Tom’s review provided him with an income and cost analysis of his retirement. He learned that he would (with the SRS in place) have a $7,000 per month immediate fixed income and a $6,000 per month debt. Initially, he was pleased with the $1,000 per month cushion until the proposed COLA loss and its impact on his long-term retirement were explained to him.

According to www.inflationdata.com, inflation has historically averaged 3.24% since 1913. However, several decades far exceeded this moderate average. For example, Inflationdata.com also reports, “The average annual inflation rate in the 1940’s was 4.86%, in the 1970’s it was 7.25%, and the 1980’s was 5.82%. Each of those decades was especially hard economically for people trying to make ends meet while prices increased and wages didn’t keep up.” 

The point is that wages are not keeping up with inflation during retirement. Without COLA increases, feds’ incomes won’t have the ability to keep up with inflation.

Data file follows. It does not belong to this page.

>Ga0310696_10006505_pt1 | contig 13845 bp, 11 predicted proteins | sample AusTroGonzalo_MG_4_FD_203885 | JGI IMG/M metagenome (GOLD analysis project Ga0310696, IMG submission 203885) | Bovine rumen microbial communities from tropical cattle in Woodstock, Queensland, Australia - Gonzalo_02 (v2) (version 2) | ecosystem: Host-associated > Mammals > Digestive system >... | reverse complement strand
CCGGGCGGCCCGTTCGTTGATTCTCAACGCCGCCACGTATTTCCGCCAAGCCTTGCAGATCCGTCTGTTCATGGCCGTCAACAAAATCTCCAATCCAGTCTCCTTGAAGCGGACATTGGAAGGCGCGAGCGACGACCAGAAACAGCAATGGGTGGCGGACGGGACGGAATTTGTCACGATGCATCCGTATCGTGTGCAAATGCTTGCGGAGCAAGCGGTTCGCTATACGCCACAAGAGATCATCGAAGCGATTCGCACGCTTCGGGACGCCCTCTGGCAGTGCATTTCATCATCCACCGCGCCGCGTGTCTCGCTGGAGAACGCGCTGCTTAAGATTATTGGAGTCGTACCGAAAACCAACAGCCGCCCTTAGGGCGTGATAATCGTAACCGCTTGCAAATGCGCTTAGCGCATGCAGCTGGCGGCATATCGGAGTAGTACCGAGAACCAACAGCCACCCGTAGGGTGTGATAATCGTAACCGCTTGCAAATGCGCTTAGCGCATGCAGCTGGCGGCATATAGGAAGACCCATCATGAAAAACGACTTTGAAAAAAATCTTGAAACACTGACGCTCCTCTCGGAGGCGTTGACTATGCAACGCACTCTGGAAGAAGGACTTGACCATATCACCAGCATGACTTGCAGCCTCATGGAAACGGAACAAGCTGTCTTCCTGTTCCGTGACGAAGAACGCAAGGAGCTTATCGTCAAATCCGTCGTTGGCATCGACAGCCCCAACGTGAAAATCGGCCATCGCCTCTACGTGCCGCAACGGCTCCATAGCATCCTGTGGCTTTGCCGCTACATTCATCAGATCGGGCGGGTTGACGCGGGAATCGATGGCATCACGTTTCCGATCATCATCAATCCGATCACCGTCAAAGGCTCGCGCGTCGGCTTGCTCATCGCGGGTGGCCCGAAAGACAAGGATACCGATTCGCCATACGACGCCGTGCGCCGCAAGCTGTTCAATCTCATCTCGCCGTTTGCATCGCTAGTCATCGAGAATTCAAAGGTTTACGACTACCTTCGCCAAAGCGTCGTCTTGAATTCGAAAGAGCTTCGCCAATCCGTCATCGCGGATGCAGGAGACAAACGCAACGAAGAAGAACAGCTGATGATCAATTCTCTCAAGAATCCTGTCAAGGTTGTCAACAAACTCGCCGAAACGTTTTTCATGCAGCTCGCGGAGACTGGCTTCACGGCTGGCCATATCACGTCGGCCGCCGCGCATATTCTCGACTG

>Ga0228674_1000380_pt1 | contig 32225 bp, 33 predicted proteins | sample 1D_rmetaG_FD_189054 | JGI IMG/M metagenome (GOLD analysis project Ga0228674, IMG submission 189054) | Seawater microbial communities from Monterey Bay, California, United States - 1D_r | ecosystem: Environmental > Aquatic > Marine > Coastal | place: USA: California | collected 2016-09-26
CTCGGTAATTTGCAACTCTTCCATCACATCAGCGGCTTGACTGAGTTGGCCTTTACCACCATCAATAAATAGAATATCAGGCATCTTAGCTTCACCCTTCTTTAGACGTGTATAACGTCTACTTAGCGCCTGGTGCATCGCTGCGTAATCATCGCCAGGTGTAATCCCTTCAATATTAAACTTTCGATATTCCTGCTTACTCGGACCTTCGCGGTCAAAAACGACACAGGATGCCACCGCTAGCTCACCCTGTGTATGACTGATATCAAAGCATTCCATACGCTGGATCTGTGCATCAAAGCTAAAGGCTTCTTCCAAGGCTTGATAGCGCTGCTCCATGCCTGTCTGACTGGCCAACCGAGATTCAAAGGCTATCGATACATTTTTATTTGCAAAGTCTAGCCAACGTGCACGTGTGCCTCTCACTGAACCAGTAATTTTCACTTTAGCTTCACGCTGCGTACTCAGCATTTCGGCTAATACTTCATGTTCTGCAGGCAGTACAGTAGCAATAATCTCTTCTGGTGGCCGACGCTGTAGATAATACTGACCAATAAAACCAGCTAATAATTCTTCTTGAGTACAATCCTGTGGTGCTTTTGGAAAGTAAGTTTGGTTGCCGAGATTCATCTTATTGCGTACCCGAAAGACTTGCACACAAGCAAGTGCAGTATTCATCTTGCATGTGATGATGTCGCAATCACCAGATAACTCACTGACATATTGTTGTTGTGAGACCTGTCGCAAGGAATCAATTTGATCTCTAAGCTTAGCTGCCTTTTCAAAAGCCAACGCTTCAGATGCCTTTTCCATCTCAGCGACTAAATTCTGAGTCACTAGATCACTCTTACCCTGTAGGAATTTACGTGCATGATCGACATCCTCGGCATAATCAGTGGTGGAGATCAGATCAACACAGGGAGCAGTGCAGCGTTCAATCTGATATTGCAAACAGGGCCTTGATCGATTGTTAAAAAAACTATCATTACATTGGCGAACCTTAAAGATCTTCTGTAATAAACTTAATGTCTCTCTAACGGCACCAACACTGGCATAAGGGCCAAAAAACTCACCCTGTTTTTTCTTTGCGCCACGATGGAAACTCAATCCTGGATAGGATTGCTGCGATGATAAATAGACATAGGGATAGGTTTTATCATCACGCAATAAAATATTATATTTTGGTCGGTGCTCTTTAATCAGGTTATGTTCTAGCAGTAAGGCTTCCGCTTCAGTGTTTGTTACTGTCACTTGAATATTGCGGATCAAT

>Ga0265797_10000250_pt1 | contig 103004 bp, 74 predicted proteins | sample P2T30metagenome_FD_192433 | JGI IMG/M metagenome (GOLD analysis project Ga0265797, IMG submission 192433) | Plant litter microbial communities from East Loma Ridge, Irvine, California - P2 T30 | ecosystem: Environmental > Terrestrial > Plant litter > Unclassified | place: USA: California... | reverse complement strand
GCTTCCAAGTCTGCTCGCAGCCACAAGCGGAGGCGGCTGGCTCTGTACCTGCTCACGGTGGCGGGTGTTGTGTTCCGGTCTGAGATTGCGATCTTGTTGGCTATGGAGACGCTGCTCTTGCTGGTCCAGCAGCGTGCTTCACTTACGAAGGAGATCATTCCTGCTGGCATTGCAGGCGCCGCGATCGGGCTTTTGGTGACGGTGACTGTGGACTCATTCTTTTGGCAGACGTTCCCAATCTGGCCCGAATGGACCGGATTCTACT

No one knows for sure what inflation rates will be in the future. But, using a very moderate rate uncovers some concerning potential future financial issues. 

Without a COLA, if inflation hits just 3% per year during Tom’s first 5 years of retirement, his $1,000 per month cushion is effectively depleted. ($6,000 x 3% x 3% x3% x 3% x 3% = $6,955). That is just 5-years into retirement and his $1,000 per month cushion has dwindled to just $45. What should Tom expect in 15 years, 25 years and beyond? 

Tom decided he couldn’t sit on his hands and hope for the best any longer. The consequences were just to darn high. 

Tom has been reaching out to his congressional elected officials to let them know (as a voter in their district) his concerns and that he is watching them. 

But Tom didn’t stop there. Tom also decided to play as active a role as possible in protecting his career-long, promised benefits. 

Tom said, “It would be different if I hadn’t worked my whole career expecting to receive what I was promised. It seems some are intent on changing the rules of the game at the end.” 

Tom has also decided to add his voice to hundreds of thousands of other feds by joining and becoming active in National Active Retired Federal Employees (NARFE).  

Perception = Reality/Belief